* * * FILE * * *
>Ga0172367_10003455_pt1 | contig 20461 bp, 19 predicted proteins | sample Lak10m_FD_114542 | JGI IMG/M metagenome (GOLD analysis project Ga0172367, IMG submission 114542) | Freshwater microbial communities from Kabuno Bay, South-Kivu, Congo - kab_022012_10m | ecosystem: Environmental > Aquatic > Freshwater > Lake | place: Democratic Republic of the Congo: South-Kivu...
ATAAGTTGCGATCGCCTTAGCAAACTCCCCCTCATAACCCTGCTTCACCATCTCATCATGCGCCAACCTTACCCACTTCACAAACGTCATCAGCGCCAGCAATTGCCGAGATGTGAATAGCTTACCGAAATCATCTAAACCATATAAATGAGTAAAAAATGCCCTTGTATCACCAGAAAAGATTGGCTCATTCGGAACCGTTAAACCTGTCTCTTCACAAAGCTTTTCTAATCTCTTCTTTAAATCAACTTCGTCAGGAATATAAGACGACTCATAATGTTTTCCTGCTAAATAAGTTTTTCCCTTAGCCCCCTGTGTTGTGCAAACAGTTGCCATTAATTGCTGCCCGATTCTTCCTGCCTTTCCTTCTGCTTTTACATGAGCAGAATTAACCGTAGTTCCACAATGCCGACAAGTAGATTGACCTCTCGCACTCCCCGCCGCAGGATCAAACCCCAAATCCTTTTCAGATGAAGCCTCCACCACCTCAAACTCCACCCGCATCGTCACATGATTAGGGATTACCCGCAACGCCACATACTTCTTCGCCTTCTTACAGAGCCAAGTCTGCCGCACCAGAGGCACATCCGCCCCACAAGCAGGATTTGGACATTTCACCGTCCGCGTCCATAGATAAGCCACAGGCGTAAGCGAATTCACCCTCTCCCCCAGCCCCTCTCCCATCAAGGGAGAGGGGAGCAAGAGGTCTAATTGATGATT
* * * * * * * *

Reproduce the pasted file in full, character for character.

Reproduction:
>Ga0172367_10003455_pt1 | contig 20461 bp, 19 predicted proteins | sample Lak10m_FD_114542 | JGI IMG/M metagenome (GOLD analysis project Ga0172367, IMG submission 114542) | Freshwater microbial communities from Kabuno Bay, South-Kivu, Congo - kab_022012_10m | ecosystem: Environmental > Aquatic > Freshwater > Lake | place: Democratic Republic of the Congo: South-Kivu...
ATAAGTTGCGATCGCCTTAGCAAACTCCCCCTCATAACCCTGCTTCACCATCTCATCATGCGCCAACCTTACCCACTTCACAAACGTCATCAGCGCCAGCAATTGCCGAGATGTGAATAGCTTACCGAAATCATCTAAACCATATAAATGAGTAAAAAATGCCCTTGTATCACCAGAAAAGATTGGCTCATTCGGAACCGTTAAACCTGTCTCTTCACAAAGCTTTTCTAATCTCTTCTTTAAATCAACTTCGTCAGGAATATAAGACGACTCATAATGTTTTCCTGCTAAATAAGTTTTTCCCTTAGCCCCCTGTGTTGTGCAAACAGTTGCCATTAATTGCTGCCCGATTCTTCCTGCCTTTCCTTCTGCTTTTACATGAGCAGAATTAACCGTAGTTCCACAATGCCGACAAGTAGATTGACCTCTCGCACTCCCCGCCGCAGGATCAAACCCCAAATCCTTTTCAGATGAAGCCTCCACCACCTCAAACTCCACCCGCATCGTCACATGATTAGGGATTACCCGCAACGCCACATACTTCTTCGCCTTCTTACAGAGCCAAGTCTGCCGCACCAGAGGCACATCCGCCCCACAAGCAGGATTTGGACATTTCACCGTCCGCGTCCATAGATAAGCCACAGGCGTAAGCGAATTCACCCTCTCCCCCAGCCCCTCTCCCATCAAGGGAGAGGGGAGCAAGAGGTCTAATTGATGATT